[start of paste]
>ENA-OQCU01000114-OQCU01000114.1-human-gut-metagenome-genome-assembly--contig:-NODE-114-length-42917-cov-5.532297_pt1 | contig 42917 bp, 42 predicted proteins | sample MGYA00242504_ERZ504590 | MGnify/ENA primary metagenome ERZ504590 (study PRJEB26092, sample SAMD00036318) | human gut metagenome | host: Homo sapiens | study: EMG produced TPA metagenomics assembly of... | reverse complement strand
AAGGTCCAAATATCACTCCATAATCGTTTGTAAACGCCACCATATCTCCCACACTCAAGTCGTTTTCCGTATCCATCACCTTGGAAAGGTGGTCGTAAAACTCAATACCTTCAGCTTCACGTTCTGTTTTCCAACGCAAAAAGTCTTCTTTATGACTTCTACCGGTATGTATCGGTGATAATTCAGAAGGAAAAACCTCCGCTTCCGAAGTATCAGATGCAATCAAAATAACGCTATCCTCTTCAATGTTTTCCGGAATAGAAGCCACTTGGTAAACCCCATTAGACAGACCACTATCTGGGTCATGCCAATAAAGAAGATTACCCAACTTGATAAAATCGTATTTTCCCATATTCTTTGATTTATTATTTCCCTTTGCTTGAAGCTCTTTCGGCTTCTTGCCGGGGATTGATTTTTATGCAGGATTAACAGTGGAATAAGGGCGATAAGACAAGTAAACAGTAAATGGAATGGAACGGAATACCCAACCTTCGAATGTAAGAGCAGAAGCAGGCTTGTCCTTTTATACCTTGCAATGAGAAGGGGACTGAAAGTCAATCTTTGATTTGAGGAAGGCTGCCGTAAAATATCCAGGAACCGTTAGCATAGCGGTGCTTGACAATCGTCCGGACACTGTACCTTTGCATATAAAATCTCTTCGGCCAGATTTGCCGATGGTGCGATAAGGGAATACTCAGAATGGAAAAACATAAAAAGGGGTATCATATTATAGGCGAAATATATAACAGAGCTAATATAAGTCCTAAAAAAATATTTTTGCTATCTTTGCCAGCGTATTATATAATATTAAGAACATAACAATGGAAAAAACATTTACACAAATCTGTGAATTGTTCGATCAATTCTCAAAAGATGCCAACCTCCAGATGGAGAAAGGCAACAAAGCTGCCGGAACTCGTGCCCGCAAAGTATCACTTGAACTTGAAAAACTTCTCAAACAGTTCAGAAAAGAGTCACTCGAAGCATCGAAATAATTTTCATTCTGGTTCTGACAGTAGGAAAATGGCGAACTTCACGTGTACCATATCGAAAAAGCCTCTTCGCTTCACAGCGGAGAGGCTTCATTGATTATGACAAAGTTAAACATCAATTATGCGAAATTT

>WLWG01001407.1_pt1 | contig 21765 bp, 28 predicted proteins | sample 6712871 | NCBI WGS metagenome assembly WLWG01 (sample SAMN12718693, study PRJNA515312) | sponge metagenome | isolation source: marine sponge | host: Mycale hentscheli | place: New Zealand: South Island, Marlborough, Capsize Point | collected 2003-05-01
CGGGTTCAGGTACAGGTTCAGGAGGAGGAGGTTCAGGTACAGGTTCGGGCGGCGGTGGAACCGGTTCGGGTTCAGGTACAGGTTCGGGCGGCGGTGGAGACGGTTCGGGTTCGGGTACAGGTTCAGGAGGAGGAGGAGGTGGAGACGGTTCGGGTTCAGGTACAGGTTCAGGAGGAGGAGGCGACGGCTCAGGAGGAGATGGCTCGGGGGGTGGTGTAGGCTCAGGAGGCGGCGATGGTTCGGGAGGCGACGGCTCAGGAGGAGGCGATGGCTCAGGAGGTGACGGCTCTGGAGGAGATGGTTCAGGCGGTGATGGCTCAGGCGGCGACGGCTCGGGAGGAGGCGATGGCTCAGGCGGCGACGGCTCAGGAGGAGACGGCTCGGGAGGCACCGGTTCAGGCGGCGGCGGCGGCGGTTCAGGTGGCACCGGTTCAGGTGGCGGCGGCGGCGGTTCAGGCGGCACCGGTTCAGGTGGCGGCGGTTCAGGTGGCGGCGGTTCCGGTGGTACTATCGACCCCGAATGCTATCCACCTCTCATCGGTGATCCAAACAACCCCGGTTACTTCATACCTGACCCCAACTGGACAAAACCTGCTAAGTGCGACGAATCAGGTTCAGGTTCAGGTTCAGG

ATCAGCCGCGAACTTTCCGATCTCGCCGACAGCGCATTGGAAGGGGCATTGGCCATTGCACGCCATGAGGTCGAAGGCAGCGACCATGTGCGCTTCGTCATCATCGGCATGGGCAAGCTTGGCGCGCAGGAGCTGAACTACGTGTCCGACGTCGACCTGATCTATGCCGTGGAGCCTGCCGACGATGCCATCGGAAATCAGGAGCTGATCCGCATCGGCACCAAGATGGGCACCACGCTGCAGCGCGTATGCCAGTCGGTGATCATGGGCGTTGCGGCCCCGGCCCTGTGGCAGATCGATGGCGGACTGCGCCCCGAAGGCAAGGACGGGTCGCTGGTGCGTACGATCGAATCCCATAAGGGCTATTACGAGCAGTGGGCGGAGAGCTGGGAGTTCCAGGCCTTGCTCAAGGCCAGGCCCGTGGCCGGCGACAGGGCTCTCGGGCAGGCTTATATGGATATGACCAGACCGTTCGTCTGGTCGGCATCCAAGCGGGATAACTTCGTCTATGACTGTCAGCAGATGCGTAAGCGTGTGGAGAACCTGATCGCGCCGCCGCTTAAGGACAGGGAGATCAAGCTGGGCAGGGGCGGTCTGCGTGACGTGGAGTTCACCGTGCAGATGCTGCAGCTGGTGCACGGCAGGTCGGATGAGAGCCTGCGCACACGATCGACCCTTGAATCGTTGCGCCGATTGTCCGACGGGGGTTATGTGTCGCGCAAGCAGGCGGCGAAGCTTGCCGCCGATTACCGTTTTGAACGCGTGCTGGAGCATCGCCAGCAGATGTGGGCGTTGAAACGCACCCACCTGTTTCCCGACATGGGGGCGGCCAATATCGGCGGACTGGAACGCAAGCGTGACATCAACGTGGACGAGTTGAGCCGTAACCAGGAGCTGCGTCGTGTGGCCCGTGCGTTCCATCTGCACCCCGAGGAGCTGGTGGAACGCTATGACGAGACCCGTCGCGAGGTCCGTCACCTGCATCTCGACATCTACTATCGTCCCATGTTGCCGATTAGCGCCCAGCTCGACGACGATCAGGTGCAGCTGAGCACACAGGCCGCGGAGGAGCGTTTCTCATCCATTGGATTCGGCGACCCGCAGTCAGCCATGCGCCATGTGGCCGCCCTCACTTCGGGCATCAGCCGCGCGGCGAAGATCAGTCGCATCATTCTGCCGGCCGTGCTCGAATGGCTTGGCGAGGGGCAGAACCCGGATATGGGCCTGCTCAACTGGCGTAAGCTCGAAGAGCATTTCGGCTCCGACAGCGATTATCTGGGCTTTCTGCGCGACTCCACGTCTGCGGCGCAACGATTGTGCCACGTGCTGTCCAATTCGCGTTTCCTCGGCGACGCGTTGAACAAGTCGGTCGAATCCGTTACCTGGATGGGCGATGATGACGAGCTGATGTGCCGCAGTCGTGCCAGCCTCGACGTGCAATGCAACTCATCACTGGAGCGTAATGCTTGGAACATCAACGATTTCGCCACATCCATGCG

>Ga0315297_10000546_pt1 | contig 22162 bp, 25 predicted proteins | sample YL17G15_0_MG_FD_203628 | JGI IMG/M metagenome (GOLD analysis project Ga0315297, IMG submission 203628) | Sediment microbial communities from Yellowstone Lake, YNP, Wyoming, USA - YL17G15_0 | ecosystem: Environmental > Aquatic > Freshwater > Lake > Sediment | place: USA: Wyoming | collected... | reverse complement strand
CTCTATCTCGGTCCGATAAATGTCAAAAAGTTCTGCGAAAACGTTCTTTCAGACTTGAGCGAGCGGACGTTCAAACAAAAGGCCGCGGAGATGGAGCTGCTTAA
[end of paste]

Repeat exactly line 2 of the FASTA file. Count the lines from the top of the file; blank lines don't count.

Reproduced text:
AAGGTCCAAATATCACTCCATAATCGTTTGTAAACGCCACCATATCTCCCACACTCAAGTCGTTTTCCGTATCCATCACCTTGGAAAGGTGGTCGTAAAACTCAATACCTTCAGCTTCACGTTCTGTTTTCCAACGCAAAAAGTCTTCTTTATGACTTCTACCGGTATGTATCGGTGATAATTCAGAAGGAAAAACCTCCGCTTCCGAAGTATCAGATGCAATCAAAATAACGCTATCCTCTTCAATGTTTTCCGGAATAGAAGCCACTTGGTAAACCCCATTAGACAGACCACTATCTGGGTCATGCCAATAAAGAAGATTACCCAACTTGATAAAATCGTATTTTCCCATATTCTTTGATTTATTATTTCCCTTTGCTTGAAGCTCTTTCGGCTTCTTGCCGGGGATTGATTTTTATGCAGGATTAACAGTGGAATAAGGGCGATAAGACAAGTAAACAGTAAATGGAATGGAACGGAATACCCAACCTTCGAATGTAAGAGCAGAAGCAGGCTTGTCCTTTTATACCTTGCAATGAGAAGGGGACTGAAAGTCAATCTTTGATTTGAGGAAGGCTGCCGTAAAATATCCAGGAACCGTTAGCATAGCGGTGCTTGACAATCGTCCGGACACTGTACCTTTGCATATAAAATCTCTTCGGCCAGATTTGCCGATGGTGCGATAAGGGAATACTCAGAATGGAAAAACATAAAAAGGGGTATCATATTATAGGCGAAATATATAACAGAGCTAATATAAGTCCTAAAAAAATATTTTTGCTATCTTTGCCAGCGTATTATATAATATTAAGAACATAACAATGGAAAAAACATTTACACAAATCTGTGAATTGTTCGATCAATTCTCAAAAGATGCCAACCTCCAGATGGAGAAAGGCAACAAAGCTGCCGGAACTCGTGCCCGCAAAGTATCACTTGAACTTGAAAAACTTCTCAAACAGTTCAGAAAAGAGTCACTCGAAGCATCGAAATAATTTTCATTCTGGTTCTGACAGTAGGAAAATGGCGAACTTCACGTGTACCATATCGAAAAAGCCTCTTCGCTTCACAGCGGAGAGGCTTCATTGATTATGACAAAGTTAAACATCAATTATGCGAAATTT